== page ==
When you consider all these in a bigger picture, you’ll see that this rescue overruled Pharaoh’s plan. Pharaoh’s intention was to exterminate the Jews, but his own daughter was protecting and preparing a Hebrew boy for the emancipation of his people from Egypt.

Let me talk about this more because it reveals to us an important truth on Satan and his evil scheme against God’s people. Pharaoh’s decree to exterminate the Israelite boys is a typical example of Satan’s attack on God’s people and His church. The devil always starts his evil scheme in secrecy, like the way Pharaoh secretly commanded Hebrew midwives to kill Hebrew boys at their birth. But, never does he succeed because God is always with His beloved. Then, the devil changes his plan, turning it to public awareness and acting in full power, as Pharaoh did at the end of Ex. 1 and the whole second chapter, ordering all in Egypt to throw Hebrew boys into the Nile.

This pattern has been repeated many times in the sad history of humanity. We can find this pattern even on our own streets and public squares in the present generation Australia.

The same pattern might’ve already taken place or might be faced in the coming days in individual’s life. Satan tempts you to compromised one tiny thing of your faith with the worldly principles, and it always begins in secrecy and soon in force. For example, seeing that working on the Lord’s Day would bring a Christian much better financial profit, he changes his schedule to work on Lord’s Days. In the beginning, it would give him much joy in terms of finance. He doesn’t feel in the beginning no change with his faith and commitment to God, although he finds himself absent from more Sunday worship services. But don’t be surprised when his negligence in worshipping God soon bites him back. Likewise, our enemy, the devil, begins his scheme with smile and in peaceful gesture, but soon will he disclose his secret plan to your eyes.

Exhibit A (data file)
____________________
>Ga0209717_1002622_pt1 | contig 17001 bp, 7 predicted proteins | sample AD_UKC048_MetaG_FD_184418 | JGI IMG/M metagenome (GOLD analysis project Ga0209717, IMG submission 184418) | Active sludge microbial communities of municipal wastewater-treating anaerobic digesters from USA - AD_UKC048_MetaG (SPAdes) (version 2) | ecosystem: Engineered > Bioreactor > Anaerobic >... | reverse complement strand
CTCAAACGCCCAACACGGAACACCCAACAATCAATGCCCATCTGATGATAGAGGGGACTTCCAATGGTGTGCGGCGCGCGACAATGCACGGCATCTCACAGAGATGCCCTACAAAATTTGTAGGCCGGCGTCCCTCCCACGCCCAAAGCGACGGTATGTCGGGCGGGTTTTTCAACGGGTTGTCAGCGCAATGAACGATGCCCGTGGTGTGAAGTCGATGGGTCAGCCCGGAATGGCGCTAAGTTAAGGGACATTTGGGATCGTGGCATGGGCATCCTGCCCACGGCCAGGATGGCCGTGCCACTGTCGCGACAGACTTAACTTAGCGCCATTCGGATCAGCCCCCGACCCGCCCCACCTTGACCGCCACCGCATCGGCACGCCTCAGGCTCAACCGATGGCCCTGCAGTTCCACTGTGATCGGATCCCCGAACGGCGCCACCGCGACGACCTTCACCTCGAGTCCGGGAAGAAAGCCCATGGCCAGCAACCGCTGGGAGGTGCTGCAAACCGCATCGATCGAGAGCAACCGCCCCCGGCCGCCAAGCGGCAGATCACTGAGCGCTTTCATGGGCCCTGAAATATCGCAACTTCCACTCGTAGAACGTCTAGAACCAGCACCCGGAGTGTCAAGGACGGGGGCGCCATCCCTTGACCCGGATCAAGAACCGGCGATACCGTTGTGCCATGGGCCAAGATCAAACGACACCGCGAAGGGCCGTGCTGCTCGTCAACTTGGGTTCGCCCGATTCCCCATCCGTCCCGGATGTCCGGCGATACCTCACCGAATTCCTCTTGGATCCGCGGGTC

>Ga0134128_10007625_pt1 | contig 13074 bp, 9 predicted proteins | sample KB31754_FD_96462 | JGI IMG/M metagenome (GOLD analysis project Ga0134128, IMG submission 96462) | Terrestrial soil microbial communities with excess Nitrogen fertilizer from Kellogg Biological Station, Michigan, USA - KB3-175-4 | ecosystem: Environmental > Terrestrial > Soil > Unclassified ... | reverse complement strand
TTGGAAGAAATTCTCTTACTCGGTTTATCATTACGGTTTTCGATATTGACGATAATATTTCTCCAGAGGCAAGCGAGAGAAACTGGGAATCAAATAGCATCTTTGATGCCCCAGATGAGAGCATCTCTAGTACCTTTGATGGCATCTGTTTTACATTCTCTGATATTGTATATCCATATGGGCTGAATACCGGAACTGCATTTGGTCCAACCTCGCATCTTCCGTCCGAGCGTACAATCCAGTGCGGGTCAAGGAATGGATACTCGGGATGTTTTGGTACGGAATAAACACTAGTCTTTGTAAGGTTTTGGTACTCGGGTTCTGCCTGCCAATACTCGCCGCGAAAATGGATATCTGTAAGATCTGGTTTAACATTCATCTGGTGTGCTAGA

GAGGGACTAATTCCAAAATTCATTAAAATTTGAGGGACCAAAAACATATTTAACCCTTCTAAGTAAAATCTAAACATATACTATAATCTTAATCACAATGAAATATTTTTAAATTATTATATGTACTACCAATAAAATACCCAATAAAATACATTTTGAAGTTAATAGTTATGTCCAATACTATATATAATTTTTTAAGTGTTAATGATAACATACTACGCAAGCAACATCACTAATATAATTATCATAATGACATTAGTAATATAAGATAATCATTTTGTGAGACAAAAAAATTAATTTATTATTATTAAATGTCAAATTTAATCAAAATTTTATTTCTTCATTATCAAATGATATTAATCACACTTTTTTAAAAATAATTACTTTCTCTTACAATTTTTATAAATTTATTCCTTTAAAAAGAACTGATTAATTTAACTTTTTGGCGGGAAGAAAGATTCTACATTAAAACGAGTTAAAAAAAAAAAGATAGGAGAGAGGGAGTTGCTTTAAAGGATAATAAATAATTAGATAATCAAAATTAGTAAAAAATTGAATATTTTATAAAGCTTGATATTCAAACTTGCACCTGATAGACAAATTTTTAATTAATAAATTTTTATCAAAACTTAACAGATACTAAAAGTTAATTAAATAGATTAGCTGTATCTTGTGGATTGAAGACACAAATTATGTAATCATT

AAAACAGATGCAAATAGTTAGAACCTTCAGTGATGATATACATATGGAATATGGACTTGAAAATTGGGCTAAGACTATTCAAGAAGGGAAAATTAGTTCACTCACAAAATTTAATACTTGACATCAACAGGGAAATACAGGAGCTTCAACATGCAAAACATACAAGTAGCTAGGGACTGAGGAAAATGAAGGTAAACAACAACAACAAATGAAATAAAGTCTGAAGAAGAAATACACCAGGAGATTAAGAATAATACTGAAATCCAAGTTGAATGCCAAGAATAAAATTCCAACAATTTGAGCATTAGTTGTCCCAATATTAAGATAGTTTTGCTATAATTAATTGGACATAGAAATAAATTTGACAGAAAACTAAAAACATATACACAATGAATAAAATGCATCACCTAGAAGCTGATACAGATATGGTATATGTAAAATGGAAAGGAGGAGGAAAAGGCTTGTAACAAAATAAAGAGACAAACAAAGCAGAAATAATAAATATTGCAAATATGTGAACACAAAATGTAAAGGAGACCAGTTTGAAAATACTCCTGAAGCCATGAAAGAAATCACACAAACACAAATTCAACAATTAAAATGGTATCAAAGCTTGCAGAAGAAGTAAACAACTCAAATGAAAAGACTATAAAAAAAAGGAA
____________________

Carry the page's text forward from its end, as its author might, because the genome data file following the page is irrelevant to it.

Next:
However, please be reminded afresh of the truth that every time the enemy presses on, his plan is overruled, thwarted, and turned to benefit God’s people, like the case of Pharaoh and Moses alongside all his fellow Jews in Egypt! God triumphs over evil because God is sovereign while the devil is not; because God rules the world, while the enemy Satan will be crushed underfoot! God is in charge of all things; God accomplishes salvation in human history – His eyes are on you and me as were on Moses and Israel in Egypt; He holds everything in His control and that includes your life and mine.

As God was working out His plan down to the last detail in this story of Moses’ birth and rescue, God never leaves you and me, His beloved, alone but keeps us in His mighty hands.

Moses was the guarantee of this truth of God in the sight of the OT Israel. The baby boy born under the death sentence, thrown into the abyss of the great river Nile, but God drew him out from all those troubles. Seeing it all, Israel realised and believed that God alone is King, He alone controls all things, and so He would surely save them from their slavery to sin, free them from their fear of death.

In fact, what God did in Moses’ birth and rescue, then, in his work of delivering Israel from their Egyptian bondage was to draw everyone’s eyes to the ultimate Guarantor of God’s salvation, that is, Jesus Christ, the Son of God. This is the ultimate reason that makes the story of the baby Moses extraordinary. Without this connection, Moses’ birth and rescue story has no significance or attraction. Without this connection to Jesus’ birth, death and resurrection, without a direct connection to Jesus’ redemption of sinners like us, Moses’ story would’ve been forgotten long ago. Moses takes our eyes to Jesus the Saviour of the world.

So, Moses prefigures Jesus, and his delivery of Israel from Egypt foreshadows the Saviour’s rescue work for sinners from all generations, freeing them – us – from the fear of death, thus, giving us everlasting joy!

To conclude, let me remind you that Moses’ story is extraordinary because it leads us to Jesus who is the Saviour. As God sent Moses to the OT Israel to deliver them from their Egyptian slavery, He sent His Son, Jesus, to us to deliver us from our bondage to sin and death. By believing in Jesus, sinners can be delivered from the curse of sin, thus, no longer is death a threat to the believer.

As Moses’ story leads us to trust in the Saviour Jesus, it also urges us to have confidence in God who is sovereign over all and in control over all matters. As He kept Moses in His hands, carefully guiding and protecting him alongside all people in the story, His eyes are fixed on you and me, and His hands are surrounding you and me now and always as have been in the past. ***

Leave a Reply

Fill in your details below or click an icon to log in: Logo

You are commenting using your account. Log Out /  Change )

Twitter picture

You are commenting using your Twitter account. Log Out /  Change )

Facebook photo

You are commenting using your Facebook account. Log Out /  Change )

Connecting to %s